Clinton returning to work next week, for real this time
Secretary of State Hillary Clinton will return to work next week, after a being released from the hospital following a blood clot in her brain, the State Department said today. Clinton, who has not been seen in public since she originally fell ill with a stomach virus Dec. 7, was originally scheduled to return to ...
Secretary of State Hillary Clinton will return to work next week, after a being released from the hospital following a blood clot in her brain, the State Department said today.
Clinton, who has not been seen in public since she originally fell ill with a stomach virus Dec. 7, was originally scheduled to return to work this week. Her illness was compounded when she was fainted and sustained a concussion. She was admitted to the hospital Dec. 30 after the blood clot was discovered. She was treated with anti-coagulants at New York-Presbyterian Hospital and was released Wednesday morning.
Clinton is now resting at her home in Chappaqua, NY, and is getting ready to return to Washington and be back at her desk at the State Department next week, State Department Spokeswoman Victoria Nuland said today.
"She’s looking forward to getting back to the office. She’s very much planning to do so next week," Nuland said.
There’s no date yet for Clinton to testify before the Senate and House foreign relations committees on the Sept. 11 attack on the U.S. mission in Benghazi, but those details are being worked out now.
"She is committed to testifying and we are working with the relevant committees to find an appropriate date," said Nuland
Clinton has been taking calls from senior State Department officials and receiving papers at home and officials who have spoken with her have described her as "sounding upbeat" and "raring to go," according to Nuland.
Her doctors have still advised her to hold off on international travel for the time being, which will come as a disappointment to the Korean and Japanese governments, who had been expecting a visit from Clinton this month, although that trip had never been officially announced.
Meanwhile, Sen. John Kerry (D-MA), was at the State Department for a series of briefings Wednesday and was sent home with reams of briefing books as part of his preparation for confirmation hearings to become the next secretary of state.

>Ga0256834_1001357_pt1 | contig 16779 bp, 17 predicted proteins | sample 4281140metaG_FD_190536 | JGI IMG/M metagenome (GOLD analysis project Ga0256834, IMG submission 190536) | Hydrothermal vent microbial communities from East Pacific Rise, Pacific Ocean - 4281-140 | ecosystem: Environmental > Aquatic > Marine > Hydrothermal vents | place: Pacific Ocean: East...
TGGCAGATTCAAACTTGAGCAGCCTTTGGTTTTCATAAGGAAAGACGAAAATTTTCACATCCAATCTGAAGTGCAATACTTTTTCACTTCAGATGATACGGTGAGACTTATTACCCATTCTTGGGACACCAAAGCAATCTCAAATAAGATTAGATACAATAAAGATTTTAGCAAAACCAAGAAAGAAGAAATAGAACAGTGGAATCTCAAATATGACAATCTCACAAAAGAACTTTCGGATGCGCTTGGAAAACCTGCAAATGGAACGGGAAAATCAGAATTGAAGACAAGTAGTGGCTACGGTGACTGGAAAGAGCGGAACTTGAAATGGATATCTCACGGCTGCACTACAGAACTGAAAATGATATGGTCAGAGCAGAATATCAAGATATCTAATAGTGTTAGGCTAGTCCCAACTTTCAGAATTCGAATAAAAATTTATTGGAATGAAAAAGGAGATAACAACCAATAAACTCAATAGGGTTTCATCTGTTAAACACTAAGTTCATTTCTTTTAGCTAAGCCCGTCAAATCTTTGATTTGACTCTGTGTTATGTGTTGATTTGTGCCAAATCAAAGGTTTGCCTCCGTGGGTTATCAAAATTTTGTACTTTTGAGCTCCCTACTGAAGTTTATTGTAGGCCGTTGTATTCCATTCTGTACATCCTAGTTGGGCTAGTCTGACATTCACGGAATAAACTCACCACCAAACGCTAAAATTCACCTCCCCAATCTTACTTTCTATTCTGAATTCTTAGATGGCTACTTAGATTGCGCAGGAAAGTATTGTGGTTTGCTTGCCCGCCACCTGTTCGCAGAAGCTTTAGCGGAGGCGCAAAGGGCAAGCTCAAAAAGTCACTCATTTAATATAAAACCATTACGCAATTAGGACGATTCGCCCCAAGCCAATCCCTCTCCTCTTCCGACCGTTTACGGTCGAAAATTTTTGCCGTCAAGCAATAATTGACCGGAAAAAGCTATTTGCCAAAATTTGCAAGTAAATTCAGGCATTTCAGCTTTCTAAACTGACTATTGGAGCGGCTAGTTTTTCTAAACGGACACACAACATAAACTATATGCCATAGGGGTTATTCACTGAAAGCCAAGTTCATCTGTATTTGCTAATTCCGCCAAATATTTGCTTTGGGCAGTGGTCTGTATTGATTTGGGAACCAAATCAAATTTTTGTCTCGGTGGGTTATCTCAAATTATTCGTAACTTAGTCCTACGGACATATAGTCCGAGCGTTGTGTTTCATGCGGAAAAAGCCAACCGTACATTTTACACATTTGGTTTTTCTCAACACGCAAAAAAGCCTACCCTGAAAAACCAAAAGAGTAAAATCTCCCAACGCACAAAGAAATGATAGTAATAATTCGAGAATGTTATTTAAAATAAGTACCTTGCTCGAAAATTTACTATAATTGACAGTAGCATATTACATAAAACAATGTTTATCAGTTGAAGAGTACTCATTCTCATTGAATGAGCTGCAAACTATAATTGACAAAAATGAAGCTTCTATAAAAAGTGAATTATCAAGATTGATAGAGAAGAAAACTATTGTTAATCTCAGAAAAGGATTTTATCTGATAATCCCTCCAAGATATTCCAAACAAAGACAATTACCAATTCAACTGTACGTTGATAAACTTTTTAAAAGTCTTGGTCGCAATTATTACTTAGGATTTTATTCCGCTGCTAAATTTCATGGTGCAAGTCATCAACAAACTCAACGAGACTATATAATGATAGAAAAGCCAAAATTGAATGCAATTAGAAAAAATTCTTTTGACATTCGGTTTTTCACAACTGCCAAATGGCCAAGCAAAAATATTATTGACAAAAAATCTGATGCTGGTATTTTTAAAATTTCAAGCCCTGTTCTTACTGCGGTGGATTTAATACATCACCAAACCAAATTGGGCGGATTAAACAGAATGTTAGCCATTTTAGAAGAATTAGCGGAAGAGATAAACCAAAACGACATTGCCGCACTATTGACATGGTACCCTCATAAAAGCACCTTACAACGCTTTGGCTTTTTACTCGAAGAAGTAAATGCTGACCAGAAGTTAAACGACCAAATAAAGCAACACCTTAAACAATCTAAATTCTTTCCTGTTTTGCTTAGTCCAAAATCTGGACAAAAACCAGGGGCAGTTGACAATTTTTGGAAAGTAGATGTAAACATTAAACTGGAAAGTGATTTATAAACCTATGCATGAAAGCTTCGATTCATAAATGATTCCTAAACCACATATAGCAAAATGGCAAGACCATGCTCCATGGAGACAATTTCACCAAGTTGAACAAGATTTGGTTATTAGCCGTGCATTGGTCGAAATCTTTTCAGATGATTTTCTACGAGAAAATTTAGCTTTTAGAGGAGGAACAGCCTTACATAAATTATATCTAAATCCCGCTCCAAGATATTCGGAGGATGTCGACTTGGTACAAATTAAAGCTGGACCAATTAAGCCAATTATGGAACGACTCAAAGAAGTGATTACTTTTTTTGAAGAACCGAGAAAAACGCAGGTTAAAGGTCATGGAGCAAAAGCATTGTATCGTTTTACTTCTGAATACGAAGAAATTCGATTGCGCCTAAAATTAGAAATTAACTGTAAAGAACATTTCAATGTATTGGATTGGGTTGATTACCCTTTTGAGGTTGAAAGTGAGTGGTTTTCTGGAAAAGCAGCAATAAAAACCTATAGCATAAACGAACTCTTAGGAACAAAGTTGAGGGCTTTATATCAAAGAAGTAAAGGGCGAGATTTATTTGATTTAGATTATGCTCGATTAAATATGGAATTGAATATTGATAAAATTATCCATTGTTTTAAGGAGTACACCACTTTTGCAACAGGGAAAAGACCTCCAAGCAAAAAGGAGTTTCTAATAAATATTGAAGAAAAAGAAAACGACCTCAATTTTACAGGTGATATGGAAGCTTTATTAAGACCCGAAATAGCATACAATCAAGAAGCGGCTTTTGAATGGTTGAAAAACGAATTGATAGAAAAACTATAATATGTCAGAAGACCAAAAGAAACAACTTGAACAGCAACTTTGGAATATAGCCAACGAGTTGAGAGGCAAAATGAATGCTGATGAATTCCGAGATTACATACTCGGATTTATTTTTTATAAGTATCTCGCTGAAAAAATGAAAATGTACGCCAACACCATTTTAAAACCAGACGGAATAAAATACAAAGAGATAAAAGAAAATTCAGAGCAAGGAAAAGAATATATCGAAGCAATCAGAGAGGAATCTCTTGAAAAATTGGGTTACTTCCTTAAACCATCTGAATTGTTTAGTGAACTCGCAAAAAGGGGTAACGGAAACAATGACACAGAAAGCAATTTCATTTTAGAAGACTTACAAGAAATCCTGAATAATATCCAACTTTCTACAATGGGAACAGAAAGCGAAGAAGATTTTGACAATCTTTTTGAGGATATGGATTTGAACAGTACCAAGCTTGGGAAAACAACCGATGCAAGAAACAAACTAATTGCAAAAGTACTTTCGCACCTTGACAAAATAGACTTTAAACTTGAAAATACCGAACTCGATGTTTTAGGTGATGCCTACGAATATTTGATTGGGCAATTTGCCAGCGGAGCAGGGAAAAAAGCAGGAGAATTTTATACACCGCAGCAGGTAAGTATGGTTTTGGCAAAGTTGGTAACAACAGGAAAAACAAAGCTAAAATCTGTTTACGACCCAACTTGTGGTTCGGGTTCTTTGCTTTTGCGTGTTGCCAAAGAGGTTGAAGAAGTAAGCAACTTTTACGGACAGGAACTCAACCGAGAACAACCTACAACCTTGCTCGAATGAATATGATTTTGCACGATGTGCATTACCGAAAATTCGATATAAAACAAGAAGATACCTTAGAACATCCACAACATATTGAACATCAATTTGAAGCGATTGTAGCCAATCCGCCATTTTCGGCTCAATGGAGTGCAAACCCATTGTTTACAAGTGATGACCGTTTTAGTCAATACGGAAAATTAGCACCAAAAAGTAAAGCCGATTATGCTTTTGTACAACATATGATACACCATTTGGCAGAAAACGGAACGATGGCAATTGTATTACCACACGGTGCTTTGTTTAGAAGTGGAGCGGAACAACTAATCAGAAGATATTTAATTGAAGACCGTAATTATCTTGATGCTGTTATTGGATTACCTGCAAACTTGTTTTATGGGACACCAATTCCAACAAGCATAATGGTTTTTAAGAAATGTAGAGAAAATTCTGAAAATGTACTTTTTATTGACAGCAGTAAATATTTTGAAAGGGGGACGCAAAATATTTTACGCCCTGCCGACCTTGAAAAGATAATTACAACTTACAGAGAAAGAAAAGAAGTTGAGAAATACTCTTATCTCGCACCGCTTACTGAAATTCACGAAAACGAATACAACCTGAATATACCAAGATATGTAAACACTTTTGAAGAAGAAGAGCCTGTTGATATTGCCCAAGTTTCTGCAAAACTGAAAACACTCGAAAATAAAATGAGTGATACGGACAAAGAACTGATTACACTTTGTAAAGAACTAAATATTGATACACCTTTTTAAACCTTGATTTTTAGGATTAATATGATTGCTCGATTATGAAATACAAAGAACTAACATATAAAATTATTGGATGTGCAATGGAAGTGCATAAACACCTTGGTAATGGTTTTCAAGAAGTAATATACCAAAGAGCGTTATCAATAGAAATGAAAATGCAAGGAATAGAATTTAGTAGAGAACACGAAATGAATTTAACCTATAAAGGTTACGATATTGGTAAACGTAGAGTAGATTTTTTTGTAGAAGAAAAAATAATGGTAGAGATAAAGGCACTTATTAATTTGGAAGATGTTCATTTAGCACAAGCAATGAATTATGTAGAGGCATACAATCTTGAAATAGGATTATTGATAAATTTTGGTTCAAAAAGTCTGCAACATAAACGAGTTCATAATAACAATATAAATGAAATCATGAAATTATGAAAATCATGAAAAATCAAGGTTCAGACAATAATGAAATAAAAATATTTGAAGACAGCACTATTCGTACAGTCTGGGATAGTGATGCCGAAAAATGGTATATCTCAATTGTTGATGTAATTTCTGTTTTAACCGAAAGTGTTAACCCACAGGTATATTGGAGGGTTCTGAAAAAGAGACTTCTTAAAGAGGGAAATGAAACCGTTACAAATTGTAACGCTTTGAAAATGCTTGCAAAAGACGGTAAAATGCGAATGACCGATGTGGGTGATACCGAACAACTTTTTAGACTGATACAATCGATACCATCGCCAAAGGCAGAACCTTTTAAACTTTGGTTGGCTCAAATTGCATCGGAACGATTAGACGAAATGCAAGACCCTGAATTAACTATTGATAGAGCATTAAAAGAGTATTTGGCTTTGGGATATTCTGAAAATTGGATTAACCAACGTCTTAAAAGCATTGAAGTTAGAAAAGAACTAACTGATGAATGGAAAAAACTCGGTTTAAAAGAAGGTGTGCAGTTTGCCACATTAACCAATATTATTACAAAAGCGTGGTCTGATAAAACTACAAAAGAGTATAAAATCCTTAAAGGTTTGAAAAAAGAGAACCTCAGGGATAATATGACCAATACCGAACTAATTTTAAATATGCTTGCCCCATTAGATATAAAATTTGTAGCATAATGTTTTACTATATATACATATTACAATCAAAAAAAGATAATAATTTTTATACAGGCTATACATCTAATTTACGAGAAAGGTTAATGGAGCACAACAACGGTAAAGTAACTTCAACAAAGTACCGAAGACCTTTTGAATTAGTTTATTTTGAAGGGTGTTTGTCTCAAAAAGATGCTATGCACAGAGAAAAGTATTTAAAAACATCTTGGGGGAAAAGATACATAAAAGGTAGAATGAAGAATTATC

Clinton’s doctors Lisa Bardack of the Mt. Kisco Medical Group and Gigi El-Bayoumi of the George Washington University, released a statement on Clinton’s condition Tuesday, prior to her release.
"In the course of a routine follow-up MRI on Sunday, the scan revealed that a right transverse sinus venous thrombosis had formed. This is a clot in the vein that is situated in the space between the brain and the skull behind the right ear. It did not result in a stroke, or neurological damage. To help dissolve this clot, her medical team began treating the Secretary with blood thinners. She will be released once the medication dose has been established. In all other aspects of her recovery, the Secretary is making excellent progress and we are confident she will make a full recovery. She is in good spirits, engaging with her doctors, her family, and her staff," they said.
On Wednesday, Clinton aide Philippe Reines released a statement confirming her release from the hospital.
"Secretary Clinton was discharged from the hospital this evening. Her medical team advised her that she is making good progress on all fronts, and they are confident she will make a full recovery. She’s eager to get back to the office, and we will keep you updated on her schedule as it becomes clearer in the coming days," he said. "Both she and her family would like to express their appreciation for the excellent care she received from the doctors, nurses and staff at New York Presbyterian Hospital Columbia University Medical Center."
Josh Rogin covers national security and foreign policy and writes the daily Web column The Cable. His column appears bi-weekly in the print edition of The Washington Post. He can be reached for comments or tips at email@example.com.
Previously, Josh covered defense and foreign policy as a staff writer for Congressional Quarterly, writing extensively on Iraq, Afghanistan, Guantánamo Bay, U.S.-Asia relations, defense budgeting and appropriations, and the defense lobbying and contracting industries. Prior to that, he covered military modernization, cyber warfare, space, and missile defense for Federal Computer Week Magazine. He has also served as Pentagon Staff Reporter for the Asahi Shimbun, Japan's leading daily newspaper, in its Washington, D.C., bureau, where he reported on U.S.-Japan relations, Chinese military modernization, the North Korean nuclear crisis, and more.
A graduate of George Washington University's Elliott School of International Affairs, Josh lived in Yokohama, Japan, and studied at Tokyo's Sophia University. He speaks conversational Japanese and has reported from the region. He has also worked at the House International Relations Committee, the Embassy of Japan, and the Brookings Institution.
Josh's reporting has been featured on CNN, MSNBC, C-Span, CBS, ABC, NPR, WTOP, and several other outlets. He was a 2008-2009 National Press Foundation's Paul Miller Washington Reporting Fellow, 2009 military reporting fellow with the Knight Center for Specialized Journalism and the 2011 recipient of the InterAction Award for Excellence in International Reporting. He hails from Philadelphia and lives in Washington, D.C. Twitter: @joshrogin
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